• JPKIRCHNER@aol.com
        ... But when is mothballing something ever interesting ? Especially *physically* interesting? If the author misspelled mothballing , then he or she also
        Message 3 of 10 , May 5, 2003
          In a message dated 5/5/03 4:39:14 PM, transman@... writes:

          >> CONTEXT:
          >> I understand that "mouth balling" would be physically and economically
          >> interesting while waiting

          >This sentence makes no sense to me, but your term is almost certainly a
          >typo/error for 'mothballing', i.e. decommissioning something for long-term
          >storage.

          But when is mothballing something ever "interesting"? Especially
          *physically* interesting? If the author misspelled "mothballing", then he or
          she also misused the word "interesting". My first thought when I read the
          sentence was that while a couple was waiting for something they were sexually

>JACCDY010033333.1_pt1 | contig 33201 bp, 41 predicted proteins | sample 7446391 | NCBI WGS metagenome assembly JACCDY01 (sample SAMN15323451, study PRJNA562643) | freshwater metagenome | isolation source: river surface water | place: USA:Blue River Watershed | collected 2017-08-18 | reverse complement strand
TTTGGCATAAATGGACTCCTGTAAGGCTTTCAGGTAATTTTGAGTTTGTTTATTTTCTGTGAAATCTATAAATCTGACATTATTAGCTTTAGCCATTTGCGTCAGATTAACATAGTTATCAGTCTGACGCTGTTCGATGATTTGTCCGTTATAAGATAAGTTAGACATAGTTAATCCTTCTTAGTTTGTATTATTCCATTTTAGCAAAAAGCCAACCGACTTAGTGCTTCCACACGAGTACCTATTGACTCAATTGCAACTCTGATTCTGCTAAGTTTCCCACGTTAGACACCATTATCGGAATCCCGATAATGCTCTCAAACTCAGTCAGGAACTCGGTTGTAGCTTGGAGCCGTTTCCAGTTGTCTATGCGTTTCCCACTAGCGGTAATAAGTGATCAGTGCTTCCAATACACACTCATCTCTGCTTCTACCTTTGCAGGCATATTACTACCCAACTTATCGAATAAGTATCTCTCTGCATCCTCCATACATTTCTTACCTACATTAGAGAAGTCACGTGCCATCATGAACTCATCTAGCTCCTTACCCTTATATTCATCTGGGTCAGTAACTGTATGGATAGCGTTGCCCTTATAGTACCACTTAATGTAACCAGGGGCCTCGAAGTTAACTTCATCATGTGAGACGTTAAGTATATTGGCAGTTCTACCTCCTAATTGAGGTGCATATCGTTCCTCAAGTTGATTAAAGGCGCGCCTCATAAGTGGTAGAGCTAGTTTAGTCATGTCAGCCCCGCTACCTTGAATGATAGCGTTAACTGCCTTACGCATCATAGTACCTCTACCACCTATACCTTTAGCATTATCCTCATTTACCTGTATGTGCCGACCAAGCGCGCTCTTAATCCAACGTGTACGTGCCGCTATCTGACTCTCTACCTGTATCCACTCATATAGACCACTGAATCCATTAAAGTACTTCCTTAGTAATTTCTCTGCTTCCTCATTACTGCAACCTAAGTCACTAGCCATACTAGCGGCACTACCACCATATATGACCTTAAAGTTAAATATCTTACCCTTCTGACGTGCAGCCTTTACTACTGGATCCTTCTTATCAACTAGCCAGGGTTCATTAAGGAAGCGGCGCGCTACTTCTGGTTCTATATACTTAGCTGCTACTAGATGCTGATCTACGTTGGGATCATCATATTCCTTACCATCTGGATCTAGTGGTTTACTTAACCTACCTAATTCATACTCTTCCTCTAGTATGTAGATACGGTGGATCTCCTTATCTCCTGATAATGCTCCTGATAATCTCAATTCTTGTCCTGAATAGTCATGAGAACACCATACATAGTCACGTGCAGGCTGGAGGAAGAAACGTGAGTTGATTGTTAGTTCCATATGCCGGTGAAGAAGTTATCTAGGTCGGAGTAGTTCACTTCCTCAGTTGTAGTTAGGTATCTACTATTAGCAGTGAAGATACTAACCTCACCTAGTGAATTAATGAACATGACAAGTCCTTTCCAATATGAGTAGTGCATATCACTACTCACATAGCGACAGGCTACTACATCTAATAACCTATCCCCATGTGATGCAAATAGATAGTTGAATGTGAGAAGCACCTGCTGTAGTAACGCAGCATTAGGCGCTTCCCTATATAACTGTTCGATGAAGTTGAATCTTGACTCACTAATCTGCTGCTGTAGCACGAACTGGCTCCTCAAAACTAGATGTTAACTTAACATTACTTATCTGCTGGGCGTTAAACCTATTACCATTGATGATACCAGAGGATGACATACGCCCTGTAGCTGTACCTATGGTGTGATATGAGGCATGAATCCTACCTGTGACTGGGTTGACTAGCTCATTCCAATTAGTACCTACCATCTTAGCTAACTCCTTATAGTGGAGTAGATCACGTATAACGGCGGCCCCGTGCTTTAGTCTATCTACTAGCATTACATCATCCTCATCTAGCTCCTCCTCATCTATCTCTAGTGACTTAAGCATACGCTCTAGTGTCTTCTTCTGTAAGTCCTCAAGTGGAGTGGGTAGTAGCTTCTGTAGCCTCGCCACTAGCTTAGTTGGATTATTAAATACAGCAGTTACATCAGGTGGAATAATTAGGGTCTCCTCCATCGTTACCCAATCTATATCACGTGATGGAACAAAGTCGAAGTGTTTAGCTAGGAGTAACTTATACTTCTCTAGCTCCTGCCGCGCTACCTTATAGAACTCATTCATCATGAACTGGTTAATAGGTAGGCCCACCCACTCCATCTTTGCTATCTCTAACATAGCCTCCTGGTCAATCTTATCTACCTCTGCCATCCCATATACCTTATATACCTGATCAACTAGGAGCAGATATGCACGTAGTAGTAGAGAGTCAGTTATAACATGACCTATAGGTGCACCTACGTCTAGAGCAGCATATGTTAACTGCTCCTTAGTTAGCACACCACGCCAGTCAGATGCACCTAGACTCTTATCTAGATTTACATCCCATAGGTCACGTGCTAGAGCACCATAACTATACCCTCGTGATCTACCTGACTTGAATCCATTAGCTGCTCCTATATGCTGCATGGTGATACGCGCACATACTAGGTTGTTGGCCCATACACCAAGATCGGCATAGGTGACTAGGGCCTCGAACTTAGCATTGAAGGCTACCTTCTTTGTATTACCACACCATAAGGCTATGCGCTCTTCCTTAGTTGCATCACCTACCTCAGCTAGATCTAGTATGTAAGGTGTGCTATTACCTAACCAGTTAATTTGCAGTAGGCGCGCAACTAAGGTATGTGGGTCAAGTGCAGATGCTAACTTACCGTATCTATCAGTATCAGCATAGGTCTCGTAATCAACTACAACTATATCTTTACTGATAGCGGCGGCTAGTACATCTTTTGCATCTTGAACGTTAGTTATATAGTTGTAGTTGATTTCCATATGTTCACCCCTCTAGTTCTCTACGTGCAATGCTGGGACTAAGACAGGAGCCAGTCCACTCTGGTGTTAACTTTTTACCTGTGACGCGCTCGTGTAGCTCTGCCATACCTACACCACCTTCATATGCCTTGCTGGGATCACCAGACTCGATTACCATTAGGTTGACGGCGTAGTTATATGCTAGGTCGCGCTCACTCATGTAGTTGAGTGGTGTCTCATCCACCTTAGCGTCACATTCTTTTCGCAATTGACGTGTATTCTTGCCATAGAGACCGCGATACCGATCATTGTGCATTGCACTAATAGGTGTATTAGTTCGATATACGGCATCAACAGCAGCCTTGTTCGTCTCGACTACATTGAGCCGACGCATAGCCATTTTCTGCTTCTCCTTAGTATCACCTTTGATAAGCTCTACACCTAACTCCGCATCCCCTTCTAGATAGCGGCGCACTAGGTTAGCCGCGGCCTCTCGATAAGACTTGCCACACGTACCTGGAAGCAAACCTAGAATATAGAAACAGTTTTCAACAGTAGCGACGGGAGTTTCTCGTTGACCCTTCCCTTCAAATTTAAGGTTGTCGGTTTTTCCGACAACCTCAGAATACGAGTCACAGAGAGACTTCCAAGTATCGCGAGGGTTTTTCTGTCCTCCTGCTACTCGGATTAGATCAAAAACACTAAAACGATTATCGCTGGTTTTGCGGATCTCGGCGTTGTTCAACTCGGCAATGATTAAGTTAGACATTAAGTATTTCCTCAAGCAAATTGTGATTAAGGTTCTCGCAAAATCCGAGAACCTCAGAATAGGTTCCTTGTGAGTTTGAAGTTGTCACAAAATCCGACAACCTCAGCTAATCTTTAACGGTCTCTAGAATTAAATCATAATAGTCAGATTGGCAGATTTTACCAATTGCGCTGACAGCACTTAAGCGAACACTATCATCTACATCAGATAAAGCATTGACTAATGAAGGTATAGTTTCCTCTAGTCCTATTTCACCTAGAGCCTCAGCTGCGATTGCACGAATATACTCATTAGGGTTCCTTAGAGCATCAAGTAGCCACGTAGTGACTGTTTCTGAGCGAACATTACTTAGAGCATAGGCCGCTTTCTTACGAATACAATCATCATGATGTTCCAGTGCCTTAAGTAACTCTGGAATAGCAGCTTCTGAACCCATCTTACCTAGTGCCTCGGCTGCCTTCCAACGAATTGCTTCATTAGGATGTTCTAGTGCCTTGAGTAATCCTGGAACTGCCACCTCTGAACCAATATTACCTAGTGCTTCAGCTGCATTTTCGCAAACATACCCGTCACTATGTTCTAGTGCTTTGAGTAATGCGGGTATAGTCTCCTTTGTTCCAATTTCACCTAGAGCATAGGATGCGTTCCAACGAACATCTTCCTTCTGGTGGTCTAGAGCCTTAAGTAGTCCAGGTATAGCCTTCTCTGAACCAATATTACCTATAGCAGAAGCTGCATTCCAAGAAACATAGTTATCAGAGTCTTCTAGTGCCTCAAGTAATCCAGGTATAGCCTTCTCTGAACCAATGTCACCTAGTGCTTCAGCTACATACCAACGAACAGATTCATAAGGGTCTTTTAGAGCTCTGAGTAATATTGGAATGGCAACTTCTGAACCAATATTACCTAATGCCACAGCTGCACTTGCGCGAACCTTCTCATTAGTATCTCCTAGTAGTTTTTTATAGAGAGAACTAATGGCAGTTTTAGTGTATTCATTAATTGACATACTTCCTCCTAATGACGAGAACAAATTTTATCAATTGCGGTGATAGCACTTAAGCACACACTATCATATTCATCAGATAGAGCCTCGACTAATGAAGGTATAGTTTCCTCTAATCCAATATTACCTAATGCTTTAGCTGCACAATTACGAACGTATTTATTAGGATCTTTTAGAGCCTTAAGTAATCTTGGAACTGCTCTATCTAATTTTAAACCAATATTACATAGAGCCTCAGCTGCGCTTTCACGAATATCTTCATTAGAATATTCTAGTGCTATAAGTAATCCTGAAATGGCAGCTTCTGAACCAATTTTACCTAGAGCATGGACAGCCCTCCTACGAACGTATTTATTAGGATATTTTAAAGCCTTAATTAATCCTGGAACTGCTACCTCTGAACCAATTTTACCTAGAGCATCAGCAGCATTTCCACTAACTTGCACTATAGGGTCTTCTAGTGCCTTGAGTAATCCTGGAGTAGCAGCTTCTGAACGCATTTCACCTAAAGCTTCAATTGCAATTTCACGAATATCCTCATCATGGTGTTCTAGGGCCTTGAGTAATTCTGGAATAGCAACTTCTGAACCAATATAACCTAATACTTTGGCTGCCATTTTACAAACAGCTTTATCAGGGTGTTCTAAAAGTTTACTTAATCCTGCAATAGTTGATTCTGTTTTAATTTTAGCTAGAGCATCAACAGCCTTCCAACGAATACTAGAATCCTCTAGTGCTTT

kissing ("to ball" can mean to have sexual intercourse in US English, and
          "mouthballing while waiting" sounded to me like French kissing while sitting
          in a waiting room).

          I've looked up "interessant" in French, and it doesn't always mean
          interesting. It can also mean advantageous in monetary terms. So, I guess
          translated from Euro-English into English, the sentence would mean this:

          "I understand that mothballing [the products, materials, or whatever the
          context mentions; you need a direct object] would be worthwhile both
          physically and economically."

          or

          "I understand that putting [the products, materials, or whatever the context
          mentions] into storage would be worthwhile both physically and economically."

          Jamie
        • Michael Trittipo
          ... That was how I understood it, too. Maybe it s just 30 years of deformation by French, but I think the expression is used that way in English, too, at